The occurrence and spatiotemporal variation of 26 contaminants of emerging concern (CECs) were evaluated in 68 water samples in 2011-2012 in the Zumbro River watershed, Minnesota, U.S.A. Samples were collected across a range of seasonal/hydrological conditions from four stream sites that varied in associated land use and presence of an upstream wastewater treatment plant (WWTP). Selected CECs included human/veterinary pharmaceuticals, personal care products, pesticides, phytoestrogens, and commercial/industrial compounds. Detection frequencies and concentrations varied, with atrazine, metolachlor, acetaminophen, caffeine, DEET, and trimethoprim detected in more than 70% of samples, acetochlor, mecoprop, carbamazepine, and daidzein detected in 30%-50% of samples, and 4-nonylphenol, cotinine, sulfamethoxazole, erythromycin, tylosin, and carbaryl detected in 10%-30% of samples. The remaining target CECs were not detected in water samples. Three land use-associated trends were observed for the detected CECs. Carbamazepine, 4-nonylphenol, erythromycin, sulfamethoxazole, tylosin, and carbaryl profiles were WWTP-dominated, as demonstrated by more consistent loading and significantly greater concentrations downstream of the WWTP and during low-flow seasons. In contrast, acetaminophen, trimethoprim, DEET, caffeine, cotinine, and mecoprop patterns demonstrated both seasonally-variable non-WWTP-associated and continual WWTP-associated influences. Surface water studies of CECs often target areas near WWTPs. This study suggests that several CECs often characterized as effluent-associated have additional important sources such as septic systems or land-applied biosolids. Finally, agricultural herbicide (atrazine, acetochlor, and metolachlor) profiles were strongly influenced by agricultural land use and seasonal application-runoff, evident by significantly greater concentrations and loadings at upstream sites and in early summer when application and precipitation rates are greatest. Our results indicate that CEC monitoring studies should consider a range of land uses, seasonality, and transport pathways in relation to concentrations and loadings. This knowledge can augment CEC monitoring programs to result in more accurate source, occurrence, and ecological risk characterizations, more precisely targeted mitigation initiatives, and ultimately, enhanced environmental decision-making.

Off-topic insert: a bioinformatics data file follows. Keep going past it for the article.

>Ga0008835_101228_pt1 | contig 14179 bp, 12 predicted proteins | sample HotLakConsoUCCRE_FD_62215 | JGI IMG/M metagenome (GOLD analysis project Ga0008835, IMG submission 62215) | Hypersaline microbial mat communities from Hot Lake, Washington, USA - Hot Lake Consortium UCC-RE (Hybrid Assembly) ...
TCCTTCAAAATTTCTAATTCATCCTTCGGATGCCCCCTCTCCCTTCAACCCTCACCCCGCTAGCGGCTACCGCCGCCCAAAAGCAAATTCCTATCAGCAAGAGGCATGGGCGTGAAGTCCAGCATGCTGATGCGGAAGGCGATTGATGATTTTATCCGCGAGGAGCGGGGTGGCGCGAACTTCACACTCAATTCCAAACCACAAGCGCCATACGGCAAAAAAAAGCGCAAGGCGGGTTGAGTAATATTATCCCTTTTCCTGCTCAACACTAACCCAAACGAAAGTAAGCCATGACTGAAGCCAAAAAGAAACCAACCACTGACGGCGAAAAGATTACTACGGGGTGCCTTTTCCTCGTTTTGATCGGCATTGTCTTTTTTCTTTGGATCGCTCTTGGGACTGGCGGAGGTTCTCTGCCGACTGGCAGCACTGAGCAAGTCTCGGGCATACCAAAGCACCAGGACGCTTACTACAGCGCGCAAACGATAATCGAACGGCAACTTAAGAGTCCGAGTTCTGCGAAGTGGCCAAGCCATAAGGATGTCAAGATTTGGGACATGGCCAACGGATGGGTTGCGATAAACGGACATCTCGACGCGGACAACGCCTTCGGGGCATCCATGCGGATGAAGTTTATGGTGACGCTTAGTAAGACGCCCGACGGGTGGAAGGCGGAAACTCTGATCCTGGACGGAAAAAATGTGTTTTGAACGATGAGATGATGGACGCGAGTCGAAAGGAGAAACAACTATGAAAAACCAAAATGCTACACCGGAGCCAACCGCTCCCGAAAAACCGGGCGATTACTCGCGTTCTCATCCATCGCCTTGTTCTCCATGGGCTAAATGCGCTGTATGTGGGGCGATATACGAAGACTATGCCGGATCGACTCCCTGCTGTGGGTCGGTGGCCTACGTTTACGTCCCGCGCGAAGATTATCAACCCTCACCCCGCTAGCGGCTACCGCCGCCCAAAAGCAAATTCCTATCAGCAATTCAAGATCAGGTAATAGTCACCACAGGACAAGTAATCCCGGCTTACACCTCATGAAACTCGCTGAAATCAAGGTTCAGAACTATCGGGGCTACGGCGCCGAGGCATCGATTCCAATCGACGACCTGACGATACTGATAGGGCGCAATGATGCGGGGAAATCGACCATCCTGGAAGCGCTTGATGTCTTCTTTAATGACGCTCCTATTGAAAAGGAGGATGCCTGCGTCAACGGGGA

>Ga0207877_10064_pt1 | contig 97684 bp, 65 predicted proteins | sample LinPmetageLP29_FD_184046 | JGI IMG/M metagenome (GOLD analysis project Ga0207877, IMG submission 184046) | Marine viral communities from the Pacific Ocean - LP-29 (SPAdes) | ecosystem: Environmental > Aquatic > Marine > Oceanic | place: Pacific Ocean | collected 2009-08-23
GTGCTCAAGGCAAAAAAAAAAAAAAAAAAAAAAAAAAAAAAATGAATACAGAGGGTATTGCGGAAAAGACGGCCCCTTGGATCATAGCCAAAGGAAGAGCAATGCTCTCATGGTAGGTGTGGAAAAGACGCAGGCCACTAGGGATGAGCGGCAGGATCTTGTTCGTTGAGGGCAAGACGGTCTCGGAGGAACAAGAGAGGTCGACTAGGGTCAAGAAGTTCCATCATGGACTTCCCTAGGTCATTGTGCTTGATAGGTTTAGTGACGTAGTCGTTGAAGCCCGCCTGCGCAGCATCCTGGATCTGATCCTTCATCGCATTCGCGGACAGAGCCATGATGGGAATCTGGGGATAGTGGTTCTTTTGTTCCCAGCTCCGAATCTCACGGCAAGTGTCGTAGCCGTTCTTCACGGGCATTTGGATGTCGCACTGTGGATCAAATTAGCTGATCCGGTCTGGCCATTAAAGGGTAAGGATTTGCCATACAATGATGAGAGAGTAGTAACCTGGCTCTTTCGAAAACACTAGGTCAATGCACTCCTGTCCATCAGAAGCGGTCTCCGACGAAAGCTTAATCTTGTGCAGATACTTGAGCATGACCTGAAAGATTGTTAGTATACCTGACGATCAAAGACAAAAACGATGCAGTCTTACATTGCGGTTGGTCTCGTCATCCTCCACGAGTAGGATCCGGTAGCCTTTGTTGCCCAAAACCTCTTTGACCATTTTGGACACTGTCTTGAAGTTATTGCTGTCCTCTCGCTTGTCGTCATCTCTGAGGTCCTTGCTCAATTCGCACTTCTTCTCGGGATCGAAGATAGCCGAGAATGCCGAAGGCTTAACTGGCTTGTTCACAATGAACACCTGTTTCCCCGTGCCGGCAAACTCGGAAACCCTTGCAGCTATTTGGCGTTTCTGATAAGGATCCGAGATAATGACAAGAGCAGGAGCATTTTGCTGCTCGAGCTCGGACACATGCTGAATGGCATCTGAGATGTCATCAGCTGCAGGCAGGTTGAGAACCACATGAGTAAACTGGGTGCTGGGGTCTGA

Bibliographical noteFunding Information:
This work was supported by the Minnesota Environment and Natural Resources Trust Fund ( 012-A2 ) as recommended by the Legislative-Citizen Commission on Minnesota Resources. We thank McGhie Betts, Inc. (Rochester, MN) for the technical support on watershed characterization; Dr. Megan Kelly (Water Resources Science, University of Minnesota) for her assistance with sampling and sample analysis; and Dr. Gary Oehlert (Department of Statistics, University of Minnesota) for his advice on statistical design and analysis.
© 2016 Elsevier B.V.
- Endocrine disrupting compound (EDC)
- Fate transport
- Pharmaceutical personal care product (PPCP)